“These experiences expand our boundaries and indulge curiosity. They also help answer the ever-important question of what you want to do with your life,” Hannoush said.

In order to obtain uncontaminated samples, we use a sterilized bailer to pull water from the wells. Once the water is in the bailer we are able to pour our sample into transportation containers and bring them back to the lab. [Photo: Heidi Hannoush]

As amazing as the educational aspect of this program has been, the real magic behind this place lies within the people. Forming connections with others is an important part of life that has been increasingly difficult to do over the past few months. By participating in the OBXFS program, we have all been lucky enough to remain in person throughout the semester, but this within itself presented obstacles.

We all came here, in a sense, alone. We did not know each other, the area, or what we should expect from the journey we were about to embark on. Due to the pandemic, many of us felt a tinge of isolation during those first few weeks. It was not easy to see friends and family, and being around new people had taken on a shadow of fear, following the months of quarantine from which we were emerging. As we fell into a routine, being in Mateo became our new normal. Our schedules imprinted themselves in our mind, the faces we found around us became familiar, our rooms became ours, CSI’s grounds became speckled with memories and new experiences. It all became comfortable, and the isolation faded slowly into a distant memory as nights spent struggling through economics homework and discussing life on the porch of our new home molded us together into a small community working toward a common goal.

Davis spoke to the community we have built here, “I have found a strong sense of community with the other students and the places we have explored. We are all here to learn and experience the world around us in these weird times.”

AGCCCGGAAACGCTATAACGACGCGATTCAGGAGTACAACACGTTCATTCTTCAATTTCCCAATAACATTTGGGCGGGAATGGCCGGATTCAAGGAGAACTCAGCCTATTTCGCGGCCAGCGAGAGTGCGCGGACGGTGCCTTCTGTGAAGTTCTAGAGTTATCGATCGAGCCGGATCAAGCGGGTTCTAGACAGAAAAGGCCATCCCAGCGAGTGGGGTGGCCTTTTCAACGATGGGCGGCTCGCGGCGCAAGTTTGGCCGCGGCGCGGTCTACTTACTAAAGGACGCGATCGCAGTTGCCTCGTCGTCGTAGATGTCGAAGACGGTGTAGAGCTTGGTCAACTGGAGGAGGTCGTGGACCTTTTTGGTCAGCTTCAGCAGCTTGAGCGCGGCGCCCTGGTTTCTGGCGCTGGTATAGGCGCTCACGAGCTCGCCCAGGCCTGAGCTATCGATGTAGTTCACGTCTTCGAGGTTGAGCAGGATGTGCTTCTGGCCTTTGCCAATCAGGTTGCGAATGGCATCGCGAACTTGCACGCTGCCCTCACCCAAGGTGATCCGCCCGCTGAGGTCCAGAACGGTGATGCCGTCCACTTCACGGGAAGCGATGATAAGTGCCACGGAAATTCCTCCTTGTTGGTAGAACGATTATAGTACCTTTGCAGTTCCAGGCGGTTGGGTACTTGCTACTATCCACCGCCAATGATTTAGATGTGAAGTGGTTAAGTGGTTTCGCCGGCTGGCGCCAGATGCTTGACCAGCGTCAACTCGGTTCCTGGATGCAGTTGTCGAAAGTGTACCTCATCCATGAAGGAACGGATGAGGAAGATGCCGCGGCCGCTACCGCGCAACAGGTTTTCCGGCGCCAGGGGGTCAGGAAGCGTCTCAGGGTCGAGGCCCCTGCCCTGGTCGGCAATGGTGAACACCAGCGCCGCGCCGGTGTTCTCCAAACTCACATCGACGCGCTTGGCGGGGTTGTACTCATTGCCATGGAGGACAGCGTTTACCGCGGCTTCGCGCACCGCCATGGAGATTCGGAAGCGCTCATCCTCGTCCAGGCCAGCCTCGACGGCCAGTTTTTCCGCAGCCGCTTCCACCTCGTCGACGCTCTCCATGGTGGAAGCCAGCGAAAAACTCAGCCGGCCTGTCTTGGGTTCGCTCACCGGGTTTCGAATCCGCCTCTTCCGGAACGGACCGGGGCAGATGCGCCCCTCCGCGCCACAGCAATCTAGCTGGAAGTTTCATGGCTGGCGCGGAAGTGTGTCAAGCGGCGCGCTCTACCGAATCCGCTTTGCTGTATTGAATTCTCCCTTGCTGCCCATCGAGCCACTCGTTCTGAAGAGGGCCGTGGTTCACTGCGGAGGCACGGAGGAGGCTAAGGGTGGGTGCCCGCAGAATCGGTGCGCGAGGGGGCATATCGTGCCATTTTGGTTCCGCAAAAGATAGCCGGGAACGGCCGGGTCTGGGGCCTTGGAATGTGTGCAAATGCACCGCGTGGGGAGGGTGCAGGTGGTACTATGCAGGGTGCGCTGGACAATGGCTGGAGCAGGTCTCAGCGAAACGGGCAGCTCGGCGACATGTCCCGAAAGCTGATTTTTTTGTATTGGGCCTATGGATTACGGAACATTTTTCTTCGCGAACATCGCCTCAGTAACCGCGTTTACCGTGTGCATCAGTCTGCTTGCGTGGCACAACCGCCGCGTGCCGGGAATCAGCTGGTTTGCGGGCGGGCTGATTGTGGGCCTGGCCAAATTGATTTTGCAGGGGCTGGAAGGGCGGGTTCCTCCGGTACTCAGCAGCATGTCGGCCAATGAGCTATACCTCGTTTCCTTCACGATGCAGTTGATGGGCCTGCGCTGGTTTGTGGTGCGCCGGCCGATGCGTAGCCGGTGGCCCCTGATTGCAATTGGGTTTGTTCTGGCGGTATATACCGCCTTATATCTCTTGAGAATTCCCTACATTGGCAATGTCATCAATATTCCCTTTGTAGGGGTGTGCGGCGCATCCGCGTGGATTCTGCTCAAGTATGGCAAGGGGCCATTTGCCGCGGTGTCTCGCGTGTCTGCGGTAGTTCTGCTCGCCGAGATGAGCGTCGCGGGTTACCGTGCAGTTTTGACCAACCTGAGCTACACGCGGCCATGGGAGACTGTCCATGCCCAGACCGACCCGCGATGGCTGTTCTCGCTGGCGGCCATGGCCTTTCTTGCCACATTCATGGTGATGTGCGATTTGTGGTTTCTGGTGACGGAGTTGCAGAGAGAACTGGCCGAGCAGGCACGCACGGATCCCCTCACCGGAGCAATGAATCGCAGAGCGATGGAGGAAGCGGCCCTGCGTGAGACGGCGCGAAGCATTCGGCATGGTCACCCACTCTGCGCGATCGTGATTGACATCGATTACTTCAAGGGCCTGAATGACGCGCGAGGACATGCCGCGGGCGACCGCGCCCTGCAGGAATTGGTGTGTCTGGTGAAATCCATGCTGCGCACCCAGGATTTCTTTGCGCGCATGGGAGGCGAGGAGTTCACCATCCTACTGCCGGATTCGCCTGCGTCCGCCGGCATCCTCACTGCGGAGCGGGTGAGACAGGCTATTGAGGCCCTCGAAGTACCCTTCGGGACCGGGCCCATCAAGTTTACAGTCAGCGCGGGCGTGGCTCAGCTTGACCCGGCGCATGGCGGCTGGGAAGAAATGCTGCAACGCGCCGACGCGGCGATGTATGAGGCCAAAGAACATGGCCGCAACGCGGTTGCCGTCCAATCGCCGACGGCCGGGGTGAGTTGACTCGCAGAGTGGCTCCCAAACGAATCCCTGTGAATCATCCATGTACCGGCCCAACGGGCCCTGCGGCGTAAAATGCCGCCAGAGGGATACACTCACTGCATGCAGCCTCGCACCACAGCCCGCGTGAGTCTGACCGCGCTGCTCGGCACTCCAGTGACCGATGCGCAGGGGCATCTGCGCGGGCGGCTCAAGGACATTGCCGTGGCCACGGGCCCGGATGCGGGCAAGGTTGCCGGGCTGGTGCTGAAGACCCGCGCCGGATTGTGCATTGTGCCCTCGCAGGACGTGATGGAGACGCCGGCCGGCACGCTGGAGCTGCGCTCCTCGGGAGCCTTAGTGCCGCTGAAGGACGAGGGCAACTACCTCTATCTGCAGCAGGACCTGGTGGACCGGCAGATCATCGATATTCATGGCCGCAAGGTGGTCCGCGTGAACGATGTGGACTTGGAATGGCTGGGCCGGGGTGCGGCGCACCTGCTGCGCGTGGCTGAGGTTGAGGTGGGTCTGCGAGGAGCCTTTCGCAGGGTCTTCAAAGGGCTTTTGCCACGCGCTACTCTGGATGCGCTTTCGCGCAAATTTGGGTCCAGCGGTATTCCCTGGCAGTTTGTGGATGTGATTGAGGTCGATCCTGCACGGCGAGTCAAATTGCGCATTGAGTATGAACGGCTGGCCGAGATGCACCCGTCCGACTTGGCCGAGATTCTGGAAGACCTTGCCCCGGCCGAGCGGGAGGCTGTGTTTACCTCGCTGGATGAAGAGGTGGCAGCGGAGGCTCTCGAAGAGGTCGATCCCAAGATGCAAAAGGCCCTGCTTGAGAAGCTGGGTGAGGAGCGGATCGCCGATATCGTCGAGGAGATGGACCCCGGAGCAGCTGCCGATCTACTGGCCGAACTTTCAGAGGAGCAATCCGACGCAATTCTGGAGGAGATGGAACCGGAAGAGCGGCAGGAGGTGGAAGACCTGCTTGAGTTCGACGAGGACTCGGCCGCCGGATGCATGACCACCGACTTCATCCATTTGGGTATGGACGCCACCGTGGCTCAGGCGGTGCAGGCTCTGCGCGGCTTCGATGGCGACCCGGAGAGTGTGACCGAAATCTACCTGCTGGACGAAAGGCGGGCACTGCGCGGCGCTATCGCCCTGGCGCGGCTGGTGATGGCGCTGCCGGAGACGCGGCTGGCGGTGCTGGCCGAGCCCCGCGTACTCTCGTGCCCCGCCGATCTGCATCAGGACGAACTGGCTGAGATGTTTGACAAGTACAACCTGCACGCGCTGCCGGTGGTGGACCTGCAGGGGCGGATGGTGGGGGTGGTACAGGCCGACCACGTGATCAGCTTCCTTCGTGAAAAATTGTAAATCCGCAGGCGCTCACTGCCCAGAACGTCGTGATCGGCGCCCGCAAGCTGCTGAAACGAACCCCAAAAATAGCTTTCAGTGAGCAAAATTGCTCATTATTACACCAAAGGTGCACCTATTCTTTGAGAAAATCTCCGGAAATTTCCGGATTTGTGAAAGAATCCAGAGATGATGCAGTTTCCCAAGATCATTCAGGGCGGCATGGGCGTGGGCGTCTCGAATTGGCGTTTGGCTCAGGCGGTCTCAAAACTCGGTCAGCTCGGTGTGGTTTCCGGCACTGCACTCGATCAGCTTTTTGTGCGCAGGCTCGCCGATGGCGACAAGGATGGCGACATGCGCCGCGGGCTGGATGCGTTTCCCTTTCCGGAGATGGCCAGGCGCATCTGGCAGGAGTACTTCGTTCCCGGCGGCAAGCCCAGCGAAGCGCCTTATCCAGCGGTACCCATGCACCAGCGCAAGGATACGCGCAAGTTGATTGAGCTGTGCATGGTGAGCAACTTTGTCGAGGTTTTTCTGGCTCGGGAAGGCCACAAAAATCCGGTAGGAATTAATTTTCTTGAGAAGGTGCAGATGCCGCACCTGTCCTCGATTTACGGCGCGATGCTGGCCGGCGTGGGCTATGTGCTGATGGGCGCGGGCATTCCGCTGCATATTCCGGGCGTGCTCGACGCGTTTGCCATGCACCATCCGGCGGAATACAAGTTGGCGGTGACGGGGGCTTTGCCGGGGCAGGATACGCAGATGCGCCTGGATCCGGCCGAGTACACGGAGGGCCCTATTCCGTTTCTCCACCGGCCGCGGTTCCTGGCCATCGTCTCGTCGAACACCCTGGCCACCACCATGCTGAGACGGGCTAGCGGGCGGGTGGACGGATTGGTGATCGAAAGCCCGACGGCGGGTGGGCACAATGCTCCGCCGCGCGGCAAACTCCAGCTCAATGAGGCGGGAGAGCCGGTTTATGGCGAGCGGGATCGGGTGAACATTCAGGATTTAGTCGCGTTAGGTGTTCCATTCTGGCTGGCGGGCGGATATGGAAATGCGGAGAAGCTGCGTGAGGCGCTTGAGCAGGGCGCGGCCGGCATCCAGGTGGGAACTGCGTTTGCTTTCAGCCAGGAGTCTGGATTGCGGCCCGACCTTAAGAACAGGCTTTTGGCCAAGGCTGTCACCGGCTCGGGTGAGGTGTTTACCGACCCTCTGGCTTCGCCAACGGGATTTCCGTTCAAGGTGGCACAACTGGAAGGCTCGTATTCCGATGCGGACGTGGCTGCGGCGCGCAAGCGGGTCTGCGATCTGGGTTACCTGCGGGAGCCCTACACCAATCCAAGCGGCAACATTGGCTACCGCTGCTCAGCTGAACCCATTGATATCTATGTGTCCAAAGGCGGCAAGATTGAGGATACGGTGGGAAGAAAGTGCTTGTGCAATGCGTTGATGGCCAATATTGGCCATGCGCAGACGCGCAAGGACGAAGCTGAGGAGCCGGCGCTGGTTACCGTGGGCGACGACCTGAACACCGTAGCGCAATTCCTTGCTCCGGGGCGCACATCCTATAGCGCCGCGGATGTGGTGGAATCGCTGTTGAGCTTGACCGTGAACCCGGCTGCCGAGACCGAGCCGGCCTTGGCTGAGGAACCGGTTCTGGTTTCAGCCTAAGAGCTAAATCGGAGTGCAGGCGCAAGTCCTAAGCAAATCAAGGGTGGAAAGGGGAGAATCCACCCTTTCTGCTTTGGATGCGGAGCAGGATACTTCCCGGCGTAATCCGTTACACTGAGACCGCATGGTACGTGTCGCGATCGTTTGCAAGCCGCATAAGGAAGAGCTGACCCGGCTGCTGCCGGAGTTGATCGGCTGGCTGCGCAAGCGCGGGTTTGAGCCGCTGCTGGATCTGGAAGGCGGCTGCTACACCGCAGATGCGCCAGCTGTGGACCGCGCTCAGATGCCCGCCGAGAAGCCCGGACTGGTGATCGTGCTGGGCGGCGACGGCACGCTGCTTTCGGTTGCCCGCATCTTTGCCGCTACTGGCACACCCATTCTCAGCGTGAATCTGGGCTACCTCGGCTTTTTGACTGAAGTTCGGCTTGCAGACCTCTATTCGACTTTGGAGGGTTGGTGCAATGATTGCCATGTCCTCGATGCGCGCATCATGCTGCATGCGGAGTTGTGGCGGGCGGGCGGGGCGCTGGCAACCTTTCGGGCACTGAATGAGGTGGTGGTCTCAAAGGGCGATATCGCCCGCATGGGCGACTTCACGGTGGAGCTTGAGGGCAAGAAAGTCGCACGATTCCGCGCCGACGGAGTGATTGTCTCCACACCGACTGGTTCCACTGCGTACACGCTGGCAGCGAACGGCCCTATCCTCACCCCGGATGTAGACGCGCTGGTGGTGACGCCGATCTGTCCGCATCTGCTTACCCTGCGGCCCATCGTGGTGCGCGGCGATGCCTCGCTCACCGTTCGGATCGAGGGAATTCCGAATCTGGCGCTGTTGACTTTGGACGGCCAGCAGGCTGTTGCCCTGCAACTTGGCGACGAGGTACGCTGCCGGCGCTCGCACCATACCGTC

Now, much like our water sampling days, life here has become an efficient machine. We now know each other, our similarities, differences, and life goals. We have found how we all fit together and discovered how much we can accomplish as a team. We have supported each other through difficult times and created memories in the good that we will, no doubt, remember fondly in the future. Most importantly, through our connections to each other, we have realized how truly lucky we are to have found ourselves in the program at CSI and with each other in this exact moment.

Finding our dynamics took longer than it may have in the past, but we have discovered something special. We have become a little family, and I’m sure that connection will only grow as we continue to move towards November.

After collecting our water samples, we prepped the water for a 24-hour incubation. The next day, we determined the abundance of E.coli and complete coliforms, which will help us understand what interactions take place between septic systems and groundwater. [Photo: Lindsay Dubbs]

While on one of our field trips Bri and Heidi sat by the sound and discussed the algae they observed growing on seashells in the shallow water. [Photo: Lauren Colonair]

In our seminar course on coastal issues, we have found ourselves in many places from sand dunes to maritime forests. During our trip to Hatteras, we explored Buxton Woods and discussed the differences between what we saw there and what we had seen earlier in the semester at Nags Head Woods.

Led by East Carolina University (ECU), The Coastal Studies Institute is a multi-institutional research and educational partnership of the UNC System including North Carolina State University, UNC-Chapel Hill, UNC Wilmington, and Elizabeth City State University.



Based at the Coastal Studies Institute (CSI), the North Carolina Renewable Ocean Energy Program (NCROEP) advances inter-disciplinary marine energy solutions across UNC System partner colleges of engineering at NC State University, UNC Charlotte, and NC A&T University.  Click on the links below for more information.




ECU's Integrated Coastal Programs (ECU ICP) is a leader in coastal and marine research, education, and engagement.   ECU ICP includes the Coastal Studies Institute, ECU's Department of Coastal Studies, and ECU Diving and Water Safety.


The faculty and staff at the Coastal Studies Institute come from a variety of backgrounds and disciplines, as well as departments and organizations including ECU Department of Biology, ECU Department of Coastal Studies, NC Sea Grant, the North Carolina Renewable Energy Program, and the UNC Institute for the Environment.


Tour the ECU Outer Banks Campus and learn about the research, education, and engagement projects of CSI and ECU Integrated Coastal Programs through our 360 virtual tour.


The ECU Outer Banks campus is home to the Coastal Studies Institute.
Located on Roanoke Island along the banks of the second largest estuary
in the United States, this coastal campus spans 213 acres of marshes, scrub wetlands, forested wetlands, and estuarine ecosystems.